The Food and Drug Administration officially authorized Pfizer and BioNTech's COVID-19 vaccine for emergency use on Friday, Dec. 11 — paving the way for millions of people at risk of contracting the illness to receive a viable vaccine to the coronavirus in the next few days, according to an evening press release from the FDA.
The first shipment of roughly 2.9 million doses of the COVID-19 vaccine will ship across the U.S. throughout the next week.
FDA grants emergency use authorization to Pfizer's COVID-19 vaccine
This marks a world-historic shift in the United States' struggle against the COVID-19 virus — which has killed more than 290,000 people in the country, as of writing. With this authorization, the U.S. joins five other countries — including Bahrain, Canada, Mexico, Britain, and Saudi Arabia — to approve distribution and use of the vaccine.
The European Union and other nations are expected to approve the Pfizer/BioNTech vaccine within weeks, the New York Times reports.
UPDATE Dec. 11, 10:25 PM EST: Pfizer COVID-19 vaccine still needs Phase 3 trial review
With the emergency use authorization (EUA), COVID-19 vaccines will first go to patients falling in the category of "highly vulnerable individuals," which include senior citizens living in long-term care facilities and healthcare workers. They should start receiving Pfizer's vaccine within days.
However, this EUA doesn't include full certification from the U.S. therapeutics regulator — and still needs a comprehensive review of Pfizer's available information from its Phase 3 clinical trial, which involved a group of 44,000 volunteer participants.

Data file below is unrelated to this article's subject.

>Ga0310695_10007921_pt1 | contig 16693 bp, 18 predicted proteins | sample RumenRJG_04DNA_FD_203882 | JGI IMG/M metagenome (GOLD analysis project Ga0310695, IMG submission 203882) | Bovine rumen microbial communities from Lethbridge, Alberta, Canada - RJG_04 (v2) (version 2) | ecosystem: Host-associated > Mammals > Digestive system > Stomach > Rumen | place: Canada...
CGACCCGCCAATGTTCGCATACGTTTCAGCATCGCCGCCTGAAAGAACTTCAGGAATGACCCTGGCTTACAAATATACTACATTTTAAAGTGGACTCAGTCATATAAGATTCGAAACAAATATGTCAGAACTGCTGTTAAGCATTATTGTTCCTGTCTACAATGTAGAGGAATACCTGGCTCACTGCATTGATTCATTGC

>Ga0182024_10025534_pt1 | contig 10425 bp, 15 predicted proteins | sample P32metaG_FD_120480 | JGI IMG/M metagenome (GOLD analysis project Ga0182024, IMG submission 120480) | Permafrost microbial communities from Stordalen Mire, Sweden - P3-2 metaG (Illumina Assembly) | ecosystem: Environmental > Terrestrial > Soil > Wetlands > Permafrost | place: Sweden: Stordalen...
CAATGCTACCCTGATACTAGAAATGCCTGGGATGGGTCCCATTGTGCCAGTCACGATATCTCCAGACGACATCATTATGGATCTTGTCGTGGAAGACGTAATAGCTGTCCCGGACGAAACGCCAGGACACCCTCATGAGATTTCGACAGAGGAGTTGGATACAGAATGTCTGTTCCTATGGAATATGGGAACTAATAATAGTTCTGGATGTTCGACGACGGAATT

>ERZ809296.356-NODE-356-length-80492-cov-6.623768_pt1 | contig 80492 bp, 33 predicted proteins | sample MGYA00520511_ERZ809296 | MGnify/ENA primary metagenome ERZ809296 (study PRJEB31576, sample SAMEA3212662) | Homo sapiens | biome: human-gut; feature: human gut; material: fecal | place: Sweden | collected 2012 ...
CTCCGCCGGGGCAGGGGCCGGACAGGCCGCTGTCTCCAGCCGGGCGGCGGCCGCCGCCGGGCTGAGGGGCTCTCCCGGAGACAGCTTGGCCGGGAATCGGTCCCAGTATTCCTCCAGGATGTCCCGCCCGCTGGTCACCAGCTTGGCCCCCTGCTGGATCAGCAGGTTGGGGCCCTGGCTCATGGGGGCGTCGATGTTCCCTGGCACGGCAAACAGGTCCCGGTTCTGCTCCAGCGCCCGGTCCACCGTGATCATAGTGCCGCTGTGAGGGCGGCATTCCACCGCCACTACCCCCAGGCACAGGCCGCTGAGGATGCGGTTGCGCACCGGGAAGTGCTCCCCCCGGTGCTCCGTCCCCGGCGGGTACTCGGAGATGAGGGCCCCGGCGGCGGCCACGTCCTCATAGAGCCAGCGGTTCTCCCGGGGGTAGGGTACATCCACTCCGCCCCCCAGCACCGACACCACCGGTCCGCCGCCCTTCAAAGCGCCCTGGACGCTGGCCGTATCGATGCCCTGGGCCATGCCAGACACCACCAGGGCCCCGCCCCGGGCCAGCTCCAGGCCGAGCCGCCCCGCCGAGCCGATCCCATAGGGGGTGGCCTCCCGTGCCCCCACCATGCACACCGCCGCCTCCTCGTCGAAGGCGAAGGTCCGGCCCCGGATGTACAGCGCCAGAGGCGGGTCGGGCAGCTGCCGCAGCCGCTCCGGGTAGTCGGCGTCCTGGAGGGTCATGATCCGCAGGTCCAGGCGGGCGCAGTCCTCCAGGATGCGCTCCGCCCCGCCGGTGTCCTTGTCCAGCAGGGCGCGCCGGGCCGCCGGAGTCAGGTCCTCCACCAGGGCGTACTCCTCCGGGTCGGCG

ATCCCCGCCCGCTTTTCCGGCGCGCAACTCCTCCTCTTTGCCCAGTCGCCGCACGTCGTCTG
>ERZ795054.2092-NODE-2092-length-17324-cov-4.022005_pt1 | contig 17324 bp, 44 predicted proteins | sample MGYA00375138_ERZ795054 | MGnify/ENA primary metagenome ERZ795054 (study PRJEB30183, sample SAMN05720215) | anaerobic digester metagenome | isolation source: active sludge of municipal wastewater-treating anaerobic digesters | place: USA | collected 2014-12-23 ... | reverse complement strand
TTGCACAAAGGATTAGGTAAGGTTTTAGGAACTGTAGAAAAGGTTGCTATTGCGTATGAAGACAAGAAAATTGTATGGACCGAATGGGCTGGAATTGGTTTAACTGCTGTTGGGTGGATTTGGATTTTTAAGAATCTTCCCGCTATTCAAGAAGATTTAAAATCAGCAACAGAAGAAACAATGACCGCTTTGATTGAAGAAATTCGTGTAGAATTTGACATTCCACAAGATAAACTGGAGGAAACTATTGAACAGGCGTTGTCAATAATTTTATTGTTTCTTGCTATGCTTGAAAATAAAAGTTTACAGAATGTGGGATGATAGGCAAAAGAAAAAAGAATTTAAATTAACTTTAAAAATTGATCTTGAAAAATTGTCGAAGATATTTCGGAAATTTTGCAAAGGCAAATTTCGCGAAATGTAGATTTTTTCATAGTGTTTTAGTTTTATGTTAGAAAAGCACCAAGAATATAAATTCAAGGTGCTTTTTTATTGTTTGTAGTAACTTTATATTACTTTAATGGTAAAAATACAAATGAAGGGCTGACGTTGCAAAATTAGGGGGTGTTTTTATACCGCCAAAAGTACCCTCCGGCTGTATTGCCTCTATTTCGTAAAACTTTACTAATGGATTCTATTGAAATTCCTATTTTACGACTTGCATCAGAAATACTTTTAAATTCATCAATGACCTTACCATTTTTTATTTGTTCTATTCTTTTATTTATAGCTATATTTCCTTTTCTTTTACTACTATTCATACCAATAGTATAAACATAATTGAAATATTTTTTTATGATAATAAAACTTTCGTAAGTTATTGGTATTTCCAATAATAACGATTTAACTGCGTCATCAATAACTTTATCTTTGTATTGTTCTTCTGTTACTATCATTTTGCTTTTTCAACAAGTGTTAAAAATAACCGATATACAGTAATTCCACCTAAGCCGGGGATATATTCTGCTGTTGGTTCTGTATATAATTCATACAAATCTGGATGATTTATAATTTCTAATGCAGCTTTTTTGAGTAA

Pfizer had determined its vaccine — which is an mRNA-based treatment — showed a 95% effectiveness rating in the final analysis of the trial to-date. Additionally, the firm said safety evaluations indicated no substantial risks to health observed in patients who received the vaccine.
UPDATE Dec. 11, 10:30 PM EST: FDA may grant Moderna's vaccine EUA soon, making two viable vaccines before end of year
The U.S. aims to distribute another 25 million doses before 2020 is out, in addition to the initial 2.9 million doses — which might result in fewer people receiving the full two-dose vaccination course required for maximum efficiency.
Of course, Moderna's vaccine candidate is still awaiting EUA from the FDA on its vaccine candidate — which is also an mRNA treatment. This may happen shortly, which would make two vaccines available with EUA inside the U.S. before the end of 2020.
However, in granting EUA for distribution of Pfizer's COVID-19 vaccine, the FDA has helped make history in terms of vaccine development time — as roughly eight months have passed since work began on the Pfizer vaccine candidate.